Being asked to guide a business through an internal redundancy process is never easy – but it is manageable. Here we answer some frequently asked questions concerning redundancy.
- How long will the redundancy process take?
This will depend on how many roles are placed at risk of redundancy. Under UK law, where an employer is proposing to dismiss 20 or more employees in a rolling 90-day period, a collective consultation obligation is triggered. In short, this means that, before commencing individual consultation meetings, the business must also consult collectively with appropriate employee representatives. Where the number to be dismissed is between 20 and 99, this collective consultation period must start at least 30 days before any dismissal. Over 100 proposed redundancies and a minimum 45-day period is required.
Where there are 19 or fewer redundancies proposed in a rolling 90-day period, there is no set time frame for individual consultation. That said, it must be ‘meaningful’ in order to hold up against future legal scrutiny.
- Who should take the lead on the consultation meetings?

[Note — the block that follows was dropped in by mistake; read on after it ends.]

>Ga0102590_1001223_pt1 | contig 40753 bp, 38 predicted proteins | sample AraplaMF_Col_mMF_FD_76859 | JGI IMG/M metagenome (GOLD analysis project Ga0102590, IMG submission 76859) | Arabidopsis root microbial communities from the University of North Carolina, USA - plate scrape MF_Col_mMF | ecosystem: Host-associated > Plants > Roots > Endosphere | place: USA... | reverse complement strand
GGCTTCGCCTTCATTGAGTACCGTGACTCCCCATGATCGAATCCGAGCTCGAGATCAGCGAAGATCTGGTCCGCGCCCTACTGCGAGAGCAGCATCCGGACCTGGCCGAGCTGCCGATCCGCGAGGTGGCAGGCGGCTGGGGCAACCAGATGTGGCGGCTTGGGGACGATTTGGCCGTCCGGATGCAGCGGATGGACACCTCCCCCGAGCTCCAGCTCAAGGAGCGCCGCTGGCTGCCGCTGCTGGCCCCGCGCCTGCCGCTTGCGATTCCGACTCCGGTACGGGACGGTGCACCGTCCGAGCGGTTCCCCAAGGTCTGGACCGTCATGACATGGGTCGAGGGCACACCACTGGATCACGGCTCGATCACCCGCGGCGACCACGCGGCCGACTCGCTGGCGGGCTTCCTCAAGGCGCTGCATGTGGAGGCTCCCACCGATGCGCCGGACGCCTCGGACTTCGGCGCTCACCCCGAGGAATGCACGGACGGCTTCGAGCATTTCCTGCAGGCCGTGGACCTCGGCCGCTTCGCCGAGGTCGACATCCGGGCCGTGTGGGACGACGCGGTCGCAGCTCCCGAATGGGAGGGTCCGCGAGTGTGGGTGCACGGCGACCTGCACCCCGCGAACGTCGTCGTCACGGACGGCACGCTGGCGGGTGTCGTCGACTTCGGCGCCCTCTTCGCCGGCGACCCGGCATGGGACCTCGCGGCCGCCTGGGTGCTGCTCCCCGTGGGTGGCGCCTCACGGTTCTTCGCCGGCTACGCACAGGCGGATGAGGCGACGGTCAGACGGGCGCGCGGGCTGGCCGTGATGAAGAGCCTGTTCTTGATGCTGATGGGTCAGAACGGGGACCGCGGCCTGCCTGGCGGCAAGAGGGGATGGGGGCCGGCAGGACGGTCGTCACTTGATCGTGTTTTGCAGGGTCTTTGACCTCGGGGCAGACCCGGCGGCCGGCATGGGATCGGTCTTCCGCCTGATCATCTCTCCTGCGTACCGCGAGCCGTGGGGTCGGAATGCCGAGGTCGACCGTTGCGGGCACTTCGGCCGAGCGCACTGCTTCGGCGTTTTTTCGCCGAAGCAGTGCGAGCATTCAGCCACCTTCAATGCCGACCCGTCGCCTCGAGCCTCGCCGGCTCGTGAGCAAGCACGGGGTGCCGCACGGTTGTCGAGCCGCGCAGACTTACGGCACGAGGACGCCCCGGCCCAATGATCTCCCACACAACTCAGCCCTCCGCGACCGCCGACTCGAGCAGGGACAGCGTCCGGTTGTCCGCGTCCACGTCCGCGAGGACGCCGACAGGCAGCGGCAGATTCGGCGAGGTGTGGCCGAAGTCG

This is normally undertaken by HR and/or the management team. However, for smaller organisations or organisations with a limited UK footprint, it may be necessary to draft in external assistance.
- How many individual consultation meetings should each employee have?
There is no legal minimum. We advise planning for at least three, although in practice they may not all be required. Consultation with the employee needs be ‘meaningful’ and cover the following:
- Reason for the proposed redundancy
- Other cost saving measures that have been considered (e.g. furlough, removal of overtimes, recruitment freeze)
- Selection criteria to be used (if appropriate)
- An opportunity for the employee to give suggestions as to how to avoid the redundancy
- Suitable alternative vacancies with the business
- Follow up on the employee’s suggestions and feedback